Flush with high-income employment and jobs in general, the Bay Area is “defying gravity” as one economist puts it in a Business Insider article.
In fact, the San Francisco-Oakland-Hayward and San Jose-Sunnyvale-Santa Clara metropolitan areas rank as places with the highest valued economies in the entire U.S., according to the report. These Silicon Valley blessed neighborhoods generate a worth of around $3 billion, thanks mostly to companies such as Tesla, Apple, Cisco, and Google.
With such a bountiful financial resource, one is pressed to provide an answer to two vexing questions:
Why did 75 percent of African American students in the same region not meet the 2017 standards on an English-language arts test? And why do only 16 percent gain a post-secondary degree within five years after graduating from high school?
Education, earning, and wealth gaps among the African-American community continue to plague high-tech’s “Land of Oz.”
In fact, the NAACP (National Association for Advancement of Colored People) called for the San Francisco district to declare a state of emergency in response to the gap. According to an article in the San Francisco Chronicle, the gap to which the association refers has existed for a quarter century—well before and after the swell of Silicon Valley riches.
However, the gap not only pertains to the black population. According to the Chronicle article, 61 percent of Latino students and 65 percent of Pacific Islander students failed to meet the same 2017 state assessment standards in at least one subject.
The Good News
Though the achievement gap in the Bay Area proves a tough tussle to overcome, the picture is gradually becoming brighter, thanks to federal initiatives spawned by the Obama administration years ago and the burgeoning presence of public charter schools such as those operated by Rocketship Education.
An article in the San Francisco Examiner profiles the progress resulting from the Obama program. Four years ago, Mayor Ed Lee and the superintendent of the San Francisco Unified School District (SFUSD) accepted the My Brother and Sister’s Keeper Community College challenge to eliminate opportunity gaps for young people in the city. The baton now belongs in the hands of a mayoral designate, the SFUSD, and a member of the Human Rights Commission.
The Examiner reported that as a result of challenge, African-American achievement ticked up in terms of graduation. It rose from 64 percent in 2014 to 71 percent in 2017. The report added that preparedness in some schools in the SFUSD “dramatically improved” as measured by test scores.
The current SFUSD superintendent says that improving outcomes for African-American students will be placed among the highest priorities for the district.
Rocketship Schools Cited for Achievement
Meanwhile, Rocketship schools—numbering 13 in the San Francisco-San Jose region—received high honors from Innovate Public Schools, which annually releases a Top Bay Area Public Schools for Underserved Students Report.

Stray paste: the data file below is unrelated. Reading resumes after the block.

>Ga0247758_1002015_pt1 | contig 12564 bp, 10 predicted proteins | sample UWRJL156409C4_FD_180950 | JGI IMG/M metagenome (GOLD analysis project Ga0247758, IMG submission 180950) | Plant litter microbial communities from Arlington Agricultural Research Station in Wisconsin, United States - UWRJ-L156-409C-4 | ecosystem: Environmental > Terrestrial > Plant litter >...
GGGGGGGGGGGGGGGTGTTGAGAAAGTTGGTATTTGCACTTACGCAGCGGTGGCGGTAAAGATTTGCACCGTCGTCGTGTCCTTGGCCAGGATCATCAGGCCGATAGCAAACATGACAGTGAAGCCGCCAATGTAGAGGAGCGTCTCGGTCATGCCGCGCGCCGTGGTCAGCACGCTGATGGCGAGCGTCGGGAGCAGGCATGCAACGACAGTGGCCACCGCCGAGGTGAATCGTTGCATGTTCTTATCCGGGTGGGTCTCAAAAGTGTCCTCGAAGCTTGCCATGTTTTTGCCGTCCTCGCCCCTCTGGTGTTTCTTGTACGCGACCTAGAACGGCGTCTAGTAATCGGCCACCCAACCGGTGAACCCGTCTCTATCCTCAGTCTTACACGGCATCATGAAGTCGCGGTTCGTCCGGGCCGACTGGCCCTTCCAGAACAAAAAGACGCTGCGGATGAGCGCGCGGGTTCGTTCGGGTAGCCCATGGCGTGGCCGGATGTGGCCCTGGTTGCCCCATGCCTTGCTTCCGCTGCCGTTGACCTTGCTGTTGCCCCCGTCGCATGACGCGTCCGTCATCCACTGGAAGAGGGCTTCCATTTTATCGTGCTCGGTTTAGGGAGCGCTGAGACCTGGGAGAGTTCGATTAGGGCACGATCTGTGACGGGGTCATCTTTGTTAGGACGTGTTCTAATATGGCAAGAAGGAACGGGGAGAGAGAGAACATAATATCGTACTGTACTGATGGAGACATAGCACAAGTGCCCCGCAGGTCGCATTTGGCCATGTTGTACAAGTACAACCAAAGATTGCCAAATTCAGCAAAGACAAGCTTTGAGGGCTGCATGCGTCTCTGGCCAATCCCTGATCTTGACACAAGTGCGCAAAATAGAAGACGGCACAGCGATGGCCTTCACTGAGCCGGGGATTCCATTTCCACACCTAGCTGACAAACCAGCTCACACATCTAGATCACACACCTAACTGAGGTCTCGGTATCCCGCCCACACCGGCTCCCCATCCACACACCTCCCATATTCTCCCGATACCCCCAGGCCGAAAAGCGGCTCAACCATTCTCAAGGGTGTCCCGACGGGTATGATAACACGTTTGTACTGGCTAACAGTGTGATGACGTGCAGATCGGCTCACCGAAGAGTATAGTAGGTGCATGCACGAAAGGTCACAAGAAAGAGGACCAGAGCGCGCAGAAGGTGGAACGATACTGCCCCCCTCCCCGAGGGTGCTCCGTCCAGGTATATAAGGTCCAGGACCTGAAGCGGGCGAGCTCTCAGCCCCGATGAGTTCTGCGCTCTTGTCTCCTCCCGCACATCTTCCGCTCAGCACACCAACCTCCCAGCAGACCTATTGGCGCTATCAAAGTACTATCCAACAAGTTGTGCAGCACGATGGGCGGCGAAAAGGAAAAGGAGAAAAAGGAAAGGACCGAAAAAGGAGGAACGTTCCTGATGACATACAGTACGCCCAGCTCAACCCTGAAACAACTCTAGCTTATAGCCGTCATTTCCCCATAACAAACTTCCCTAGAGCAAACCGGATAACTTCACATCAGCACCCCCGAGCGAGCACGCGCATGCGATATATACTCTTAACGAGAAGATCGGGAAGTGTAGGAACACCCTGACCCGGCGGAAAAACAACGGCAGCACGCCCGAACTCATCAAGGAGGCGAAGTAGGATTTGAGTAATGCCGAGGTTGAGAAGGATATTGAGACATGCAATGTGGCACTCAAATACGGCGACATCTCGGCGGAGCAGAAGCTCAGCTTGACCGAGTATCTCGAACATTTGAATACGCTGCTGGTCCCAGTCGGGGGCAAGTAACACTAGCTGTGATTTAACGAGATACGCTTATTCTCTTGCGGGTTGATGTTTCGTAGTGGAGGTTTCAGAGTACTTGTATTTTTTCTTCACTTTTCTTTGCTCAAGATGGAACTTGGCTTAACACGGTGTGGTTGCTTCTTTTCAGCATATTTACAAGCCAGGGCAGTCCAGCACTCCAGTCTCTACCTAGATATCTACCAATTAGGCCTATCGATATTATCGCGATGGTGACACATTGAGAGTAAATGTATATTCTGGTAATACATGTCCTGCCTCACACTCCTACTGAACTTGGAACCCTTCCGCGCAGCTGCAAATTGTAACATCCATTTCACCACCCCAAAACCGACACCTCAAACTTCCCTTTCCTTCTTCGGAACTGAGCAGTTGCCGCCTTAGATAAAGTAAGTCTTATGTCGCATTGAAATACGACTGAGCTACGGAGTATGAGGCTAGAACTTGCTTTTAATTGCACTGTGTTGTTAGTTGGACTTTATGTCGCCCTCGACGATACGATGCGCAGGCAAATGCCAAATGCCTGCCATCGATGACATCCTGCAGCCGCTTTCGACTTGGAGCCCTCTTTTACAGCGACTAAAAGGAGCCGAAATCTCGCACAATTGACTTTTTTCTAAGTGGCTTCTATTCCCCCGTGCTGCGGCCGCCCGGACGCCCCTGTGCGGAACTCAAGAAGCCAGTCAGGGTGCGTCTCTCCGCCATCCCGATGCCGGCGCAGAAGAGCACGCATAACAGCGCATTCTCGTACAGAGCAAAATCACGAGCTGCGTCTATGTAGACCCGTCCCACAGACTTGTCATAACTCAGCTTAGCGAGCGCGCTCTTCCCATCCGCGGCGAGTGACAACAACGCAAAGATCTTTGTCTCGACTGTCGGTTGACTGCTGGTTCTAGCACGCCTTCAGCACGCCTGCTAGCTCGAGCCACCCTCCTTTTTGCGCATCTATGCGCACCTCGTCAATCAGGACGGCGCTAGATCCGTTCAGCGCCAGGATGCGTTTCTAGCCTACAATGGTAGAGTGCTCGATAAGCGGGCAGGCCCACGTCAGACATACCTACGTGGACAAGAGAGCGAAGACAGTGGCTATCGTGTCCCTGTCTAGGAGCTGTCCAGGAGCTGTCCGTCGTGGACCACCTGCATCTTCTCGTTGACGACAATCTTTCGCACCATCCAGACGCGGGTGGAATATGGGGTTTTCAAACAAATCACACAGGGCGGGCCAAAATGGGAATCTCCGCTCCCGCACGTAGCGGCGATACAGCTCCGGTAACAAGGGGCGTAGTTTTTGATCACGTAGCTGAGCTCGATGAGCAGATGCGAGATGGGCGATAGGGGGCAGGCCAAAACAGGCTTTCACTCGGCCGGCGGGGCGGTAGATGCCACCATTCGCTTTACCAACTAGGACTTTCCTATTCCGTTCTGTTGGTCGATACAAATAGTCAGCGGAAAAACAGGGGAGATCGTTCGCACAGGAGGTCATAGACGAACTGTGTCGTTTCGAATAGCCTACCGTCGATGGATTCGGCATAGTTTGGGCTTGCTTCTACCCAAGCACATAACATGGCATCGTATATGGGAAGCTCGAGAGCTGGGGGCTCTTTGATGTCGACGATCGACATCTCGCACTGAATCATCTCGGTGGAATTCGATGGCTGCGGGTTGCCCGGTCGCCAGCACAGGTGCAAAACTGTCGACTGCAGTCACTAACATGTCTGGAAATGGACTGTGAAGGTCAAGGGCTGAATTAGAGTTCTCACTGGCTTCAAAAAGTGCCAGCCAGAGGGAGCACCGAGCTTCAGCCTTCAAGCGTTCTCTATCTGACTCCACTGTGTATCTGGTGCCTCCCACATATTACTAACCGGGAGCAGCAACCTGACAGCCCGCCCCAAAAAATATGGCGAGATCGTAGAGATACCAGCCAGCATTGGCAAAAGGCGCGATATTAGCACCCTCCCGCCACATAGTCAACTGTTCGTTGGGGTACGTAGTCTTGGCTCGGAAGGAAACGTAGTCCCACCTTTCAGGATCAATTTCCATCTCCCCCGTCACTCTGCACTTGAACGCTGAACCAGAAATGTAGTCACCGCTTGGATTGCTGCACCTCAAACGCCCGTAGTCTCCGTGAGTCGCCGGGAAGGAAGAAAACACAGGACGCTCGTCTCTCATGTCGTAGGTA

Only a smattering of Bay Area schools made the Innovate list during its first couple years of existence, according to Rocketship’s website. However, for the 2016-17 school year, 52 of 1,275 Bay Area schools made the list and eight were Rocketship schools—the most of any charter school or school district featured on the list.
Rocketship’s Mateo Sheedy Elementary gained the status of the only elementary school across the entire Bay Area to be cited as gap-closing for low-income African American students in English language arts realm.
Meanwhile, Rocketship Education’s Redwood City Prep joined only six other elementary schools in the Bay Area to be named as a Top School in both math and English language arts for low-income Latino students.
The Innovate report uses the California Assessment of Student Performance and Progress (CAASPP) to measure achievement-gap improvements in the Bay Area. While Bay Area schools in general regularly outperform the rest of the state’s schools, Innovate finds that low-income students in the region lag behind other students.
The Opportunity Has Only One Way to Go— and That’s…UP!
Currently in the Bay Area, only 1 out of every 20 disadvantaged Latino and African American students attends a school that makes the Innovate list of top schools for closing the achievement gap.
Of the 1,275 schools in the Bay Area, Rocketship notes, 729 of these schools enhance the education of a large, low-income Latino population while an amazing 239 serve a largely African American population.
Rocketship Fills a Void
Because of these stats and previous demographics, Rocketship chose the Bay Area as one of its first regions in which to open schools.
Rocketship Interim Principal and Director of Schools Eesir Kaur credits parent engagement and strong school leadership as two main reasons why Rocketship’s Mateo Sheedy received Innovate accolades.
“The strength of (the Mateo Sheedy) campus is in fact (due to) families who come here every single day.” Kaur notes. These are family members who graduated from the school and continue to return in order to give something back, says Kaur. New families pick up on this verve and continue to set the tone for what it means to be a “Rocketeer,” Kaur added.
Students at Rocketship schools are commonly called Rocketeers for their Rocketship-assigned roles as community contributors and achievers.
Could Rocketship pose as a template of sorts for other districts in the region to follow when it comes to closing the achievement gap for people of color?
As reports and studies unfold in coming years, the answer to this question will become more definitive.